The first model I tried is my go-to Inventor Dishwasher model. Although this is all 3D Solids, the Tetra4D Converter supports solids, surfaces, and wireframe.

Inventor Dishwasher Model

The import process provides a dialog of options, which contains presets and the ability to create your own templates.

Tetra4D 3D PDF Converter Inventor Start Conversion

I think the most important settings are on the “Optimize” tab as you decide how much detail to provide. The more detail you provide, the higher accuracy, but also the larger file size. If you select precise B-Rep, the recipient of the data will have the ability to export to a neutral format, meaning they could bring it into a CAD system and have access to your full intellectual property. So, select the option that is appropriate for the situation.

Tetra4D 3D PDF Converter Inventor 3D Conversion Settings

If you do select a higher accuracy you will be prompted as such

Tetra4D Converter Password Suggestion

After adjusting the settings and clicking OK the initial view is created, this model took less than a minute to generate. Clicking on this view activates the Tetra4D tools. The plug-in provides all the viewing tools you’d expect… pan, zoom, orbit / spin, as well as turning components on/off and making them transparent. There are different rendering modes including solid, wireframe, illustration, etc and I like the fact that you can apply it to the entire model or to individual components. Part options are available via the right-click menu or via the browser tree (if you’ve included it).  Since I chose to include additional view information, the Inventor Design View Representations also came across.

Tetra4D 3D PDF Converter Basic Model Navigation

Using the tools to create cross sections, add comments, and dimension was largely a breeze. I was very impressed with the object snaps, especially with how easy it is to snap to the centers of circles.

Tetra4D Annotations

In Review

I’ve only really scratched the surface with this product review, but overall was very impressed. Thinking of my “day-job” (a larger equipment manufacturer) I initially see a fit for this to embed 3D views into quotations and sales proposals. It would definitely differentiate us from our competition. In addition, I see a big benefit for operation manuals and other types of user documentation. At this stage I’m only looking at it from a manufacturing perspective, so don’t let this limit you from using it for architectural or civil applications.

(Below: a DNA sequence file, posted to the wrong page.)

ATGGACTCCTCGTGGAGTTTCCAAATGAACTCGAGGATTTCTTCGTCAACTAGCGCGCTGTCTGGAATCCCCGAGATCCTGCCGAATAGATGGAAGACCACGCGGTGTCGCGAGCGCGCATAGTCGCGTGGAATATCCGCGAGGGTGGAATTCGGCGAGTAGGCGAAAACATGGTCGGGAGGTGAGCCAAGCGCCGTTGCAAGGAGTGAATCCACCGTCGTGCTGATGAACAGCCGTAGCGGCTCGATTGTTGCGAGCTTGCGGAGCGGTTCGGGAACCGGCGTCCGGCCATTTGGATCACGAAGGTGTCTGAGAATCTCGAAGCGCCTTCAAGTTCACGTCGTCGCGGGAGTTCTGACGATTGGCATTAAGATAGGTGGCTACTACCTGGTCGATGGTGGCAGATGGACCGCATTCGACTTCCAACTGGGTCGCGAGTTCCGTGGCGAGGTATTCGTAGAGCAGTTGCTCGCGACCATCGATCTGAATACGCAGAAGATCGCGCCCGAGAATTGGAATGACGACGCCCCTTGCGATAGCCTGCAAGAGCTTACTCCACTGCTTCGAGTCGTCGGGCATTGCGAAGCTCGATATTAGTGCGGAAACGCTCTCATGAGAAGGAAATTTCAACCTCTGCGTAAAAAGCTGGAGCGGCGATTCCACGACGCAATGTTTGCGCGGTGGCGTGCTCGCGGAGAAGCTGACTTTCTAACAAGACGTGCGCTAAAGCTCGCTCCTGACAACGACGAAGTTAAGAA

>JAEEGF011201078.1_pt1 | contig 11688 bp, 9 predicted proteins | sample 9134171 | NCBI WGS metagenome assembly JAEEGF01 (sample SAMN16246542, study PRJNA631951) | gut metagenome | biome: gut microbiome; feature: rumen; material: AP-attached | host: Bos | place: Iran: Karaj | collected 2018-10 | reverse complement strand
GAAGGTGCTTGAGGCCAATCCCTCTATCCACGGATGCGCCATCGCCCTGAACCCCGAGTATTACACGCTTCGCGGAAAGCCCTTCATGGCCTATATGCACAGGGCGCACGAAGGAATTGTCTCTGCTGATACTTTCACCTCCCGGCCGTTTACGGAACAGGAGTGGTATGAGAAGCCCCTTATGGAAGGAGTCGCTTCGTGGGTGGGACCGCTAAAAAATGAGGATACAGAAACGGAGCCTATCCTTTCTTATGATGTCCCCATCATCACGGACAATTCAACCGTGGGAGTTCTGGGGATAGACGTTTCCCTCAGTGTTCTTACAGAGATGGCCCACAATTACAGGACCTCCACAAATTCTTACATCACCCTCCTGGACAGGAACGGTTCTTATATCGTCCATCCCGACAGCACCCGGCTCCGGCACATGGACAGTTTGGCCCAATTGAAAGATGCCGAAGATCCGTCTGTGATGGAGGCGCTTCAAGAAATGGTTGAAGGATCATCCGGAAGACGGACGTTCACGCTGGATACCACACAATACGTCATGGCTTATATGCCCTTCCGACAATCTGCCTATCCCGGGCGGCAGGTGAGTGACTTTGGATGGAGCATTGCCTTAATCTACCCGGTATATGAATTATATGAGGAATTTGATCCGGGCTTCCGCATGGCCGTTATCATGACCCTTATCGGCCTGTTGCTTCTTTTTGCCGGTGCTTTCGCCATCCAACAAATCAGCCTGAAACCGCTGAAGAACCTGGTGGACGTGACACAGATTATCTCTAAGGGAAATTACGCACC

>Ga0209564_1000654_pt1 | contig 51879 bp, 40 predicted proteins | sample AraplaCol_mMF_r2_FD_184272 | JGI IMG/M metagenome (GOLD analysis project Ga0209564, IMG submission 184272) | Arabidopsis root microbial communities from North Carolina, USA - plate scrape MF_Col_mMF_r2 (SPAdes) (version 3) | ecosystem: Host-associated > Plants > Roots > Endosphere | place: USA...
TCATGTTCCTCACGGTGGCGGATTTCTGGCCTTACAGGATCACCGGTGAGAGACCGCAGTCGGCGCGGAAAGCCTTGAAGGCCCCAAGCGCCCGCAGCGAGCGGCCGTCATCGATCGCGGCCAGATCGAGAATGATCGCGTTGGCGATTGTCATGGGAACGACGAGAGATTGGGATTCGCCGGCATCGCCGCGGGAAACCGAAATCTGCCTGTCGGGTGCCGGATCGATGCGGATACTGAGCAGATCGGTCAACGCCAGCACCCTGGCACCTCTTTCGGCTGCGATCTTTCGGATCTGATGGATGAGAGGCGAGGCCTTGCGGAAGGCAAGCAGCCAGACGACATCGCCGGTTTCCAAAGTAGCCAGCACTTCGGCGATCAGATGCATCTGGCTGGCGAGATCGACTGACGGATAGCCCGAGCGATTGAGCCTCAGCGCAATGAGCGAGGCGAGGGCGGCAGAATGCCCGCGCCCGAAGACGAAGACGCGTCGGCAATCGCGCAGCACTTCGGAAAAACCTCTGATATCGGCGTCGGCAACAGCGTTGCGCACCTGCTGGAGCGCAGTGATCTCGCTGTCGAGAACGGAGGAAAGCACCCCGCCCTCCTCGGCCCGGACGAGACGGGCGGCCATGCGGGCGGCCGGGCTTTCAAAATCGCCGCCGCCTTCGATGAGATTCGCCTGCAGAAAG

• Easy to use – I was up and running in literally a few minutes
  • Author with Acrobat but view with the free Acrobat Reader
  • High degree of control over which model data is included, the accuracy, and what the recipient can do with the data
  • Reasonably priced… US$500 for the product (& 1-year maintenance) or US$1000 Adobe Acrobat & the product (& 1-year maintenance).


  • I couldn’t find a method to set the “up” direction on import meaning most of my Inventor assemblies imported on their sides
  • I found the orbit / 3D rotate awkward and bit hard to manipulate the view to the desired orientation. Probably because I couldn’t figure out how to set the center of rotation
  • Creating section views seems a bit cumbersome to me, but it could be from a lack of experience

If you are intrigued, you really need to download the trial and try it for yourself. The “how-to” videos on the website are very well done (except for the mouse clicking noise) and cover everything from beginner to advanced topics.

From Tetra4D

See the marketing video straight from the source…

Featured Image “Illusion of Depth and Space (15/22) – Colour 3D Anaglyph of 3D Anaglyph (Red and “Green”) Stereoscopic Glasses” by Dominic Alves